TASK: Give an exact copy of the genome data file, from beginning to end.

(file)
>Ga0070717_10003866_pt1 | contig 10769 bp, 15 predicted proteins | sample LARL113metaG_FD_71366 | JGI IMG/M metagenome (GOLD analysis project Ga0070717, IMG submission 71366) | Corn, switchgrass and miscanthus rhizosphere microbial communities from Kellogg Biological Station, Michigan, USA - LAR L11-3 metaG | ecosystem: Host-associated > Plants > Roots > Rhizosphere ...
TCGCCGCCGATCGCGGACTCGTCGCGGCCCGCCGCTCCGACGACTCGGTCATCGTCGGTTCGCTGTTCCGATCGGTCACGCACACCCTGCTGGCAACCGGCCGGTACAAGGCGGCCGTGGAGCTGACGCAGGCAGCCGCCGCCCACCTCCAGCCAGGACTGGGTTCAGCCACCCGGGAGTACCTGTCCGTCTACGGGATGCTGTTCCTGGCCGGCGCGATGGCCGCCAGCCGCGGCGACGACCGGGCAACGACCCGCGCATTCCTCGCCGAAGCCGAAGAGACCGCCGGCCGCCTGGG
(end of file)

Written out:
>Ga0070717_10003866_pt1 | contig 10769 bp, 15 predicted proteins | sample LARL113metaG_FD_71366 | JGI IMG/M metagenome (GOLD analysis project Ga0070717, IMG submission 71366) | Corn, switchgrass and miscanthus rhizosphere microbial communities from Kellogg Biological Station, Michigan, USA - LAR L11-3 metaG | ecosystem: Host-associated > Plants > Roots > Rhizosphere ...
TCGCCGCCGATCGCGGACTCGTCGCGGCCCGCCGCTCCGACGACTCGGTCATCGTCGGTTCGCTGTTCCGATCGGTCACGCACACCCTGCTGGCAACCGGCCGGTACAAGGCGGCCGTGGAGCTGACGCAGGCAGCCGCCGCCCACCTCCAGCCAGGACTGGGTTCAGCCACCCGGGAGTACCTGTCCGTCTACGGGATGCTGTTCCTGGCCGGCGCGATGGCCGCCAGCCGCGGCGACGACCGGGCAACGACCCGCGCATTCCTCGCCGAAGCCGAAGAGACCGCCGGCCGCCTGGG